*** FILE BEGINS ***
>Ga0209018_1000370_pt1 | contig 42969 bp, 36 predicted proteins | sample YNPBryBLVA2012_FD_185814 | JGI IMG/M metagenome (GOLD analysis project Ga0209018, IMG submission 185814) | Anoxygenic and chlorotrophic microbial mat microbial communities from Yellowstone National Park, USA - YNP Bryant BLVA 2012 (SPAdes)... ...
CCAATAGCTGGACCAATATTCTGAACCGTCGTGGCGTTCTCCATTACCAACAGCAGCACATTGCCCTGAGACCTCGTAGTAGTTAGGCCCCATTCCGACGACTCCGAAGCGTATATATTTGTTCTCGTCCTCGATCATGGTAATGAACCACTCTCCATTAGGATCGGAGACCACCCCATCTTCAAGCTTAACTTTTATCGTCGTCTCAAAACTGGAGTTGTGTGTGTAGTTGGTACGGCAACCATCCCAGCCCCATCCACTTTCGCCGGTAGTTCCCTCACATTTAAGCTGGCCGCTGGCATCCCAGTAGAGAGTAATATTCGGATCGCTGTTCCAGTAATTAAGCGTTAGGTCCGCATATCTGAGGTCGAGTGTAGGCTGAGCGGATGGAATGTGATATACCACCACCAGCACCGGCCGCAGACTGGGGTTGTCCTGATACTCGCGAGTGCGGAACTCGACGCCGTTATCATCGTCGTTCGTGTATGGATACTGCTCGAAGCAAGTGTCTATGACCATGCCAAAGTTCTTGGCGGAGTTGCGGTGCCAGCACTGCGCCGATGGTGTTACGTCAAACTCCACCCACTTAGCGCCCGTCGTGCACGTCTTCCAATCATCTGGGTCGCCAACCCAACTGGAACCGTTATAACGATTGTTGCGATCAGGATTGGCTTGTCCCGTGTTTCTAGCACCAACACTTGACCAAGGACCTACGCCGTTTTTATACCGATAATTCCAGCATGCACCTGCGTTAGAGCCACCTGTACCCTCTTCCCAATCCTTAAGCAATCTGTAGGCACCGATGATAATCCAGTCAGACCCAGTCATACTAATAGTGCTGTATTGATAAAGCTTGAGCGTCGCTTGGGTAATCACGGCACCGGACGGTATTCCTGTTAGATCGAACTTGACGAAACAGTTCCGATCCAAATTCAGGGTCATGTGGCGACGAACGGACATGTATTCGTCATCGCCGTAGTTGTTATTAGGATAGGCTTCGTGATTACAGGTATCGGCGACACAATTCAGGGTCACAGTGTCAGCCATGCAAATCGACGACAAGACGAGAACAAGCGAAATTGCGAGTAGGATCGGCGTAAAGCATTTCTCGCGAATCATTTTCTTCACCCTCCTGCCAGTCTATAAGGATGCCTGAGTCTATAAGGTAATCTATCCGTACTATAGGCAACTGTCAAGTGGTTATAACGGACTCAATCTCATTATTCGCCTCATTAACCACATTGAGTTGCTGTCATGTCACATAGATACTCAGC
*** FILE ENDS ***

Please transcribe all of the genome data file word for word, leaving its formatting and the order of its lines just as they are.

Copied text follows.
>Ga0209018_1000370_pt1 | contig 42969 bp, 36 predicted proteins | sample YNPBryBLVA2012_FD_185814 | JGI IMG/M metagenome (GOLD analysis project Ga0209018, IMG submission 185814) | Anoxygenic and chlorotrophic microbial mat microbial communities from Yellowstone National Park, USA - YNP Bryant BLVA 2012 (SPAdes)... ...
CCAATAGCTGGACCAATATTCTGAACCGTCGTGGCGTTCTCCATTACCAACAGCAGCACATTGCCCTGAGACCTCGTAGTAGTTAGGCCCCATTCCGACGACTCCGAAGCGTATATATTTGTTCTCGTCCTCGATCATGGTAATGAACCACTCTCCATTAGGATCGGAGACCACCCCATCTTCAAGCTTAACTTTTATCGTCGTCTCAAAACTGGAGTTGTGTGTGTAGTTGGTACGGCAACCATCCCAGCCCCATCCACTTTCGCCGGTAGTTCCCTCACATTTAAGCTGGCCGCTGGCATCCCAGTAGAGAGTAATATTCGGATCGCTGTTCCAGTAATTAAGCGTTAGGTCCGCATATCTGAGGTCGAGTGTAGGCTGAGCGGATGGAATGTGATATACCACCACCAGCACCGGCCGCAGACTGGGGTTGTCCTGATACTCGCGAGTGCGGAACTCGACGCCGTTATCATCGTCGTTCGTGTATGGATACTGCTCGAAGCAAGTGTCTATGACCATGCCAAAGTTCTTGGCGGAGTTGCGGTGCCAGCACTGCGCCGATGGTGTTACGTCAAACTCCACCCACTTAGCGCCCGTCGTGCACGTCTTCCAATCATCTGGGTCGCCAACCCAACTGGAACCGTTATAACGATTGTTGCGATCAGGATTGGCTTGTCCCGTGTTTCTAGCACCAACACTTGACCAAGGACCTACGCCGTTTTTATACCGATAATTCCAGCATGCACCTGCGTTAGAGCCACCTGTACCCTCTTCCCAATCCTTAAGCAATCTGTAGGCACCGATGATAATCCAGTCAGACCCAGTCATACTAATAGTGCTGTATTGATAAAGCTTGAGCGTCGCTTGGGTAATCACGGCACCGGACGGTATTCCTGTTAGATCGAACTTGACGAAACAGTTCCGATCCAAATTCAGGGTCATGTGGCGACGAACGGACATGTATTCGTCATCGCCGTAGTTGTTATTAGGATAGGCTTCGTGATTACAGGTATCGGCGACACAATTCAGGGTCACAGTGTCAGCCATGCAAATCGACGACAAGACGAGAACAAGCGAAATTGCGAGTAGGATCGGCGTAAAGCATTTCTCGCGAATCATTTTCTTCACCCTCCTGCCAGTCTATAAGGATGCCTGAGTCTATAAGGTAATCTATCCGTACTATAGGCAACTGTCAAGTGGTTATAACGGACTCAATCTCATTATTCGCCTCATTAACCACATTGAGTTGCTGTCATGTCACATAGATACTCAGC